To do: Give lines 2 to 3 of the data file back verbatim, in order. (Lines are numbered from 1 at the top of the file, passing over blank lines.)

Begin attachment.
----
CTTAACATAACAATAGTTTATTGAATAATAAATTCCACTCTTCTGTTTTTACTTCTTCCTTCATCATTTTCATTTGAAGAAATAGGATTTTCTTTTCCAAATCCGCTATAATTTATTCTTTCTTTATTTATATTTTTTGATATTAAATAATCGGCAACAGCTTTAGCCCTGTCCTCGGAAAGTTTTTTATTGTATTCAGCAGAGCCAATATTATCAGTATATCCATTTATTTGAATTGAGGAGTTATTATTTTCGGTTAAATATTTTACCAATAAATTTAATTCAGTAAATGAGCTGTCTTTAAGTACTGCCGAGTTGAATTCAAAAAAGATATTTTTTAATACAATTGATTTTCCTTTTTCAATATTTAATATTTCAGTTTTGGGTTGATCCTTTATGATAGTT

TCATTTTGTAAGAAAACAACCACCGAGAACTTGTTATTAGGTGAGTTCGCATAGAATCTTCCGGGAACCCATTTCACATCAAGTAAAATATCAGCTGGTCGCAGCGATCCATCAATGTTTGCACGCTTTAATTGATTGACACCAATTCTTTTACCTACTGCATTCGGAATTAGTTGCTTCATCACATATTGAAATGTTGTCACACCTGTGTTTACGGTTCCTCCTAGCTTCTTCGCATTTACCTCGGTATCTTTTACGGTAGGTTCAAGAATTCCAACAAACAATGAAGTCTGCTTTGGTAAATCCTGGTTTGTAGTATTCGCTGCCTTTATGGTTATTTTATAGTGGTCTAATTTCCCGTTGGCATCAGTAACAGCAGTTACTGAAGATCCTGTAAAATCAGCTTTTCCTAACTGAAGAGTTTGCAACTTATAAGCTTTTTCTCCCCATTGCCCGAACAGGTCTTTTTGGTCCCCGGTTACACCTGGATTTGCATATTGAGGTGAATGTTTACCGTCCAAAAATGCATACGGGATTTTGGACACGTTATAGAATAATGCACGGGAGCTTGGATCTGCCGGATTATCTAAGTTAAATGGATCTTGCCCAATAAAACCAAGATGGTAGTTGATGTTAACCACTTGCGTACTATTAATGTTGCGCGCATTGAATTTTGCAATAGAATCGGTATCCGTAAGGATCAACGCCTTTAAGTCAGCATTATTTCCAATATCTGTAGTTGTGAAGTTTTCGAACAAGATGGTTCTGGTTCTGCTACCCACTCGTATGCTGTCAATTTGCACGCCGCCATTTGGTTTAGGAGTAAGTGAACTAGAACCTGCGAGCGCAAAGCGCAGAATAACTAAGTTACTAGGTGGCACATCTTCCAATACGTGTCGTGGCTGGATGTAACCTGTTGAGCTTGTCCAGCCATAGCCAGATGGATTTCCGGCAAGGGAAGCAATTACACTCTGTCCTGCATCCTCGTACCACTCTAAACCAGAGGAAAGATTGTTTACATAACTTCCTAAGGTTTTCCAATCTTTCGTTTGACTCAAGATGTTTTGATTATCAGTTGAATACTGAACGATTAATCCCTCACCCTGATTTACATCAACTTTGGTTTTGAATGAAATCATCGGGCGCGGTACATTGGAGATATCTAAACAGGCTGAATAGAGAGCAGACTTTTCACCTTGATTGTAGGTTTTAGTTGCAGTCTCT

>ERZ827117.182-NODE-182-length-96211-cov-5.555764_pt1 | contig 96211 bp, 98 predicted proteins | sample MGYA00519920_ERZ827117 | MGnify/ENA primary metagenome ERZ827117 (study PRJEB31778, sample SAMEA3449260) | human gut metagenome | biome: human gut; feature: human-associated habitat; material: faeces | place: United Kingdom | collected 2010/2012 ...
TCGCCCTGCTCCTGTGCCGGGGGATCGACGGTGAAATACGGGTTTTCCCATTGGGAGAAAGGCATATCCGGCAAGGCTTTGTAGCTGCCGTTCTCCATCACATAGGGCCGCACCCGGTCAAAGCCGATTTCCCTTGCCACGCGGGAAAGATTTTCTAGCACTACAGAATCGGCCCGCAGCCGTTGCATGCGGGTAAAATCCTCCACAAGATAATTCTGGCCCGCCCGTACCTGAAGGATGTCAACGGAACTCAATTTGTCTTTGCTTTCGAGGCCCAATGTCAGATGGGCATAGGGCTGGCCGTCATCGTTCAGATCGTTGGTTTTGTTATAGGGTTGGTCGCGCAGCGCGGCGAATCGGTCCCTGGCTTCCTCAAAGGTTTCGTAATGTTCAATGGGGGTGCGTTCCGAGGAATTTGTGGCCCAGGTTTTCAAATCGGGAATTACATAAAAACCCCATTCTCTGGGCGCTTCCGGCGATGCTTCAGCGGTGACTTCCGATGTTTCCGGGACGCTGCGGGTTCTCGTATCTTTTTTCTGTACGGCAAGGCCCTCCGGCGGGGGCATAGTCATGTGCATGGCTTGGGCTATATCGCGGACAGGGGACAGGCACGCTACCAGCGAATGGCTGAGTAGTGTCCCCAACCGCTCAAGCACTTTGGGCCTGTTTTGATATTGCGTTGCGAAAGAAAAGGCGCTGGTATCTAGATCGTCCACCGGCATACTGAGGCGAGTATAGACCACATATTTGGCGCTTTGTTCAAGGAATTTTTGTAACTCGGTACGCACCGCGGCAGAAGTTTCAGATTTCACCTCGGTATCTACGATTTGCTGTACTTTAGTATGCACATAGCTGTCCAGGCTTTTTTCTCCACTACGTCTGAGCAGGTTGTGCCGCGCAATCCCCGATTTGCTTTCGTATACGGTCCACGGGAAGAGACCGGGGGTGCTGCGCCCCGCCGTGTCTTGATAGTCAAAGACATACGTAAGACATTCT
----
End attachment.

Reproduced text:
TCATTTTGTAAGAAAACAACCACCGAGAACTTGTTATTAGGTGAGTTCGCATAGAATCTTCCGGGAACCCATTTCACATCAAGTAAAATATCAGCTGGTCGCAGCGATCCATCAATGTTTGCACGCTTTAATTGATTGACACCAATTCTTTTACCTACTGCATTCGGAATTAGTTGCTTCATCACATATTGAAATGTTGTCACACCTGTGTTTACGGTTCCTCCTAGCTTCTTCGCATTTACCTCGGTATCTTTTACGGTAGGTTCAAGAATTCCAACAAACAATGAAGTCTGCTTTGGTAAATCCTGGTTTGTAGTATTCGCTGCCTTTATGGTTATTTTATAGTGGTCTAATTTCCCGTTGGCATCAGTAACAGCAGTTACTGAAGATCCTGTAAAATCAGCTTTTCCTAACTGAAGAGTTTGCAACTTATAAGCTTTTTCTCCCCATTGCCCGAACAGGTCTTTTTGGTCCCCGGTTACACCTGGATTTGCATATTGAGGTGAATGTTTACCGTCCAAAAATGCATACGGGATTTTGGACACGTTATAGAATAATGCACGGGAGCTTGGATCTGCCGGATTATCTAAGTTAAATGGATCTTGCCCAATAAAACCAAGATGGTAGTTGATGTTAACCACTTGCGTACTATTAATGTTGCGCGCATTGAATTTTGCAATAGAATCGGTATCCGTAAGGATCAACGCCTTTAAGTCAGCATTATTTCCAATATCTGTAGTTGTGAAGTTTTCGAACAAGATGGTTCTGGTTCTGCTACCCACTCGTATGCTGTCAATTTGCACGCCGCCATTTGGTTTAGGAGTAAGTGAACTAGAACCTGCGAGCGCAAAGCGCAGAATAACTAAGTTACTAGGTGGCACATCTTCCAATACGTGTCGTGGCTGGATGTAACCTGTTGAGCTTGTCCAGCCATAGCCAGATGGATTTCCGGCAAGGGAAGCAATTACACTCTGTCCTGCATCCTCGTACCACTCTAAACCAGAGGAAAGATTGTTTACATAACTTCCTAAGGTTTTCCAATCTTTCGTTTGACTCAAGATGTTTTGATTATCAGTTGAATACTGAACGATTAATCCCTCACCCTGATTTACATCAACTTTGGTTTTGAATGAAATCATCGGGCGCGGTACATTGGAGATATCTAAACAGGCTGAATAGAGAGCAGACTTTTCACCTTGATTGTAGGTTTTAGTTGCAGTCTCT

>ERZ827117.182-NODE-182-length-96211-cov-5.555764_pt1 | contig 96211 bp, 98 predicted proteins | sample MGYA00519920_ERZ827117 | MGnify/ENA primary metagenome ERZ827117 (study PRJEB31778, sample SAMEA3449260) | human gut metagenome | biome: human gut; feature: human-associated habitat; material: faeces | place: United Kingdom | collected 2010/2012 ...